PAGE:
Considerations for Establishing Your COVID-19 Vaccination Policy

The long-awaited COVID-19 vaccines are finally available, and distribution has begun in the U.S. Employers, in anticipation of the widespread availability of the vaccine, are beginning to inquire whether they can mandate employee vaccinations. Some employers have already begun the process of implementing vaccine policies, while others are still considering the best course of action.

According to the Equal Opportunity Employment Commission’s (EEOC) Dec. 16, 2020, guidance, requiring employees to receive COVID vaccines does not violate federal law. Employers can legally mandate employees receive the vaccine. However, some early polls suggest a significant number of people are hesitant to receive the vaccine so soon. 

Non-mandated COVID-19 vaccine policy

For many reasons, employers might choose not to mandate vaccination. They might instead decide to continue to maintain a safe work environment but leave it up to individual employees to decide whether they want to get vaccinated. 

What if you don’t mandate that your employees receive the vaccine, but your workplace has a COVID outbreak? This is certainly a possibility. The Occupational Safety and Health Administration (OSHA) standard is that employers have a general duty to maintain a safe workplace for employees. So far, from what we’ve seen from OSHA, employers are not likely to be held liable for the outbreak, unless there are egregious safety violations. 

Some employers might decide to incentivize their workforce to receive the vaccine. Dollar General recently stated employees who receive the vaccine will get a bonus. This is an acceptable course of action, but it must not discriminate against people who might be part of protected exception groups. If an employee falls into this category, you might consider giving them the incentive anyway.

Mandated COVID-19 vaccine policy

Some employers may choose to mandate a vaccine. Those may include health care facilities or businesses such as hotels, restaurants, and retail, whose employees interact closely with the public. 

Maybe you just want to eliminate the risk of an outbreak so you won’t have to worry about interrupting product or service delivery. If you decide to mandate all employees receive the vaccine, you will likely face a few hurdles. Mandating vaccination could create a culture problem or could create an immediate turnover issue. How you communicate to employees may help mitigate this problem. Also, be sure to implement a reasonable time frame to get vaccinated.

It’s prudent to require workers to get the vaccines from pharmacies or their personal health care providers. However, if you require confirmation of vaccination, make sure you don’t end up with documentation of employees’ health conditions, which may, for example, stem from answers to pre-screening questions.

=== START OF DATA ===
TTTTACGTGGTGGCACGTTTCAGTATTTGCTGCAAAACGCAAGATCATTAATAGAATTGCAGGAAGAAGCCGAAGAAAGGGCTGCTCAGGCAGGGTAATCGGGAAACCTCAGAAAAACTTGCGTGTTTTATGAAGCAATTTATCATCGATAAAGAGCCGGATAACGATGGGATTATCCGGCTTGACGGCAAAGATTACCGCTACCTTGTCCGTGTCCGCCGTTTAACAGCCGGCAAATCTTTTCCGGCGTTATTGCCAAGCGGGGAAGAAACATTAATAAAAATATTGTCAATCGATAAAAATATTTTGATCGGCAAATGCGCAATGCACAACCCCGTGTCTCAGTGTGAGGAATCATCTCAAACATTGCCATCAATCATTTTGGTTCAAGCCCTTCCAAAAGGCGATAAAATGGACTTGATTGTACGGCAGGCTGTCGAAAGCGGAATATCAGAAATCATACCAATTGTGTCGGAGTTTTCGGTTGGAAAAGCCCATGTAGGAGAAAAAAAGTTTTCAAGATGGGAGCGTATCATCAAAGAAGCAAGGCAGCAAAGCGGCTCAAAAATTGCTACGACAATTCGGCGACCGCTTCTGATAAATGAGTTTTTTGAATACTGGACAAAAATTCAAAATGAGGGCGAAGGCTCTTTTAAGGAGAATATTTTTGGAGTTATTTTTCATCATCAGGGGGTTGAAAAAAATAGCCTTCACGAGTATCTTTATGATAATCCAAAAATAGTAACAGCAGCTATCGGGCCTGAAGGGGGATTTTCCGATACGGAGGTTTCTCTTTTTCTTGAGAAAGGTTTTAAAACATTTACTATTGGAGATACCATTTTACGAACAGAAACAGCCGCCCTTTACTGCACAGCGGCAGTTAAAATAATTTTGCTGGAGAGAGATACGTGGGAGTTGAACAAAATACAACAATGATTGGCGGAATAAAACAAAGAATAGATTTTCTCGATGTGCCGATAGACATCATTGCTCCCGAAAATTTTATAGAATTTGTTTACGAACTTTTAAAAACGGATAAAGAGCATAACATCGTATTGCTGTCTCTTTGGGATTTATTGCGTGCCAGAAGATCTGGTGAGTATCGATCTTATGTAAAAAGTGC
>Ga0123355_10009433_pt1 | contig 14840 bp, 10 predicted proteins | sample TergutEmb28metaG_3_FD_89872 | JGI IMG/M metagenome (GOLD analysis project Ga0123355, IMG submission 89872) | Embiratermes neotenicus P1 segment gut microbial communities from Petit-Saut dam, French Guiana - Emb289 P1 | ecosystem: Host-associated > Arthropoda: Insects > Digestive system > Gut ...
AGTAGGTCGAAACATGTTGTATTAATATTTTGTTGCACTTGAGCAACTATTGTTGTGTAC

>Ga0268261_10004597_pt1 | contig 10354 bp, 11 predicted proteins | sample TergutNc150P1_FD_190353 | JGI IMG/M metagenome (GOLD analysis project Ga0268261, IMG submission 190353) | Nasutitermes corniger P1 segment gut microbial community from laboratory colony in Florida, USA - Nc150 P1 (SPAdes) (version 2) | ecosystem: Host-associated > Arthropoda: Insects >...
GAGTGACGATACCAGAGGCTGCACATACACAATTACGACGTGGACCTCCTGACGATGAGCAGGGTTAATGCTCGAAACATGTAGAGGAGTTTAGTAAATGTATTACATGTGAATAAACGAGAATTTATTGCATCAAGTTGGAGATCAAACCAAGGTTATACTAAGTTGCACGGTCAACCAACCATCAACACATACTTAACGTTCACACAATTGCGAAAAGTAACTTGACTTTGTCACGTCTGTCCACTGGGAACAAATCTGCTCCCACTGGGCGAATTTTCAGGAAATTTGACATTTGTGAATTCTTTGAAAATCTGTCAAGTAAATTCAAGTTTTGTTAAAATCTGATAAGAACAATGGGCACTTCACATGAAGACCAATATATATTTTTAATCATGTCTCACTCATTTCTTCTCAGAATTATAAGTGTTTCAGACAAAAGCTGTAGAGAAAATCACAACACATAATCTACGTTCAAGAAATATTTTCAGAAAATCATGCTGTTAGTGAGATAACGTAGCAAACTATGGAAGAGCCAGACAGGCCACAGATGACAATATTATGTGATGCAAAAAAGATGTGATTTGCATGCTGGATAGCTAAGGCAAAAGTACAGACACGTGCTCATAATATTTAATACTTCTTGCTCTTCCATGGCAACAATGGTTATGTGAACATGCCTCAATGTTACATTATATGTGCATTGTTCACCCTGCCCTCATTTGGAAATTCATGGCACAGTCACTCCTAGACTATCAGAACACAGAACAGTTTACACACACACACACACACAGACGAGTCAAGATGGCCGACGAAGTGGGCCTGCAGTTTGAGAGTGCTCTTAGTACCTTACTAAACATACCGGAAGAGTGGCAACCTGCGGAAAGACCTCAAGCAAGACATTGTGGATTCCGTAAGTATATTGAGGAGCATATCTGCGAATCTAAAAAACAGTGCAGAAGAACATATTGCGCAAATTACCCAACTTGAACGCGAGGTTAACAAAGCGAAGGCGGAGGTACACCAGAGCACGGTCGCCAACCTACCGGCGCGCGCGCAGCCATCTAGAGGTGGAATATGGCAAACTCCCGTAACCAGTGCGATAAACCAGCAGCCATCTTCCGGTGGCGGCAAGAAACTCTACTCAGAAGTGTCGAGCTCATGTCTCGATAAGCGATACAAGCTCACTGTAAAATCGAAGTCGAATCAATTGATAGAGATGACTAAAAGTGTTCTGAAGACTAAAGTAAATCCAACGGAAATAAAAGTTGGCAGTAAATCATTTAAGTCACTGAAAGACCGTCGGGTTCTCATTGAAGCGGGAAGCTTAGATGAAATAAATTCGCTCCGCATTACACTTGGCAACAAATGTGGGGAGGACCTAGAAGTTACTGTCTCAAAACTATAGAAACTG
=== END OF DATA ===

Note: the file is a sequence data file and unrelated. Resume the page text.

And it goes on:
The EEOC advises employers caution employees to provide proof of vaccination that does not include their personal medical information. You don’t want to be accused of making an employment decision — such as termination or demotion — based on your knowledge of an individual’s health condition.

Religious and medical exemptions

Employers who decide to mandate the vaccine will likely confront a situation in which an employee requests a waiver due to either disability or a sincerely held religious belief against vaccinations. Secular objections, such as being vegan or anti-vaccinations, also exist. 

These objections are not protected by statute, but management should anticipate these issues and make reasonable accommodations, such as working from home or distancing employees from colleagues, to allow them to continue to function in their roles. If the exemption is not medical or religious, you do not have to attempt to reasonably accommodate the employee.

Consider the employees’ point of view

An additional consideration prior to making a policy is surveying your employees. It’s not necessary to tell them your decision will be based solely on their responses, but a survey can give you an idea of how they feel about it. It can also provide insights on employees’ literacy around the vaccine, which might help you communicate how you arrived at your decision. From an employee relations perspective, it’s wise to be proactive and empathetic. 

From an HR standpoint, going down the path of mandating a vaccine can be precarious, unless you feel your business absolutely requires it. Most employers are better off making vaccinations a suggestion or encouragement. Even if you require your employees to receive the vaccine, you’re unlikely to get 100% compliance.

Establishing a COVID vaccination policy is not an easy road to walk and shouldn’t be managed alone. As more vaccines become available, make sure you evaluate all options and make smart decisions for your workforce.

*This article originally appeared in Memphis Business Journal and was written by Trevor Benitone, EVP and Chief Revenue Officer at Adams Keegan.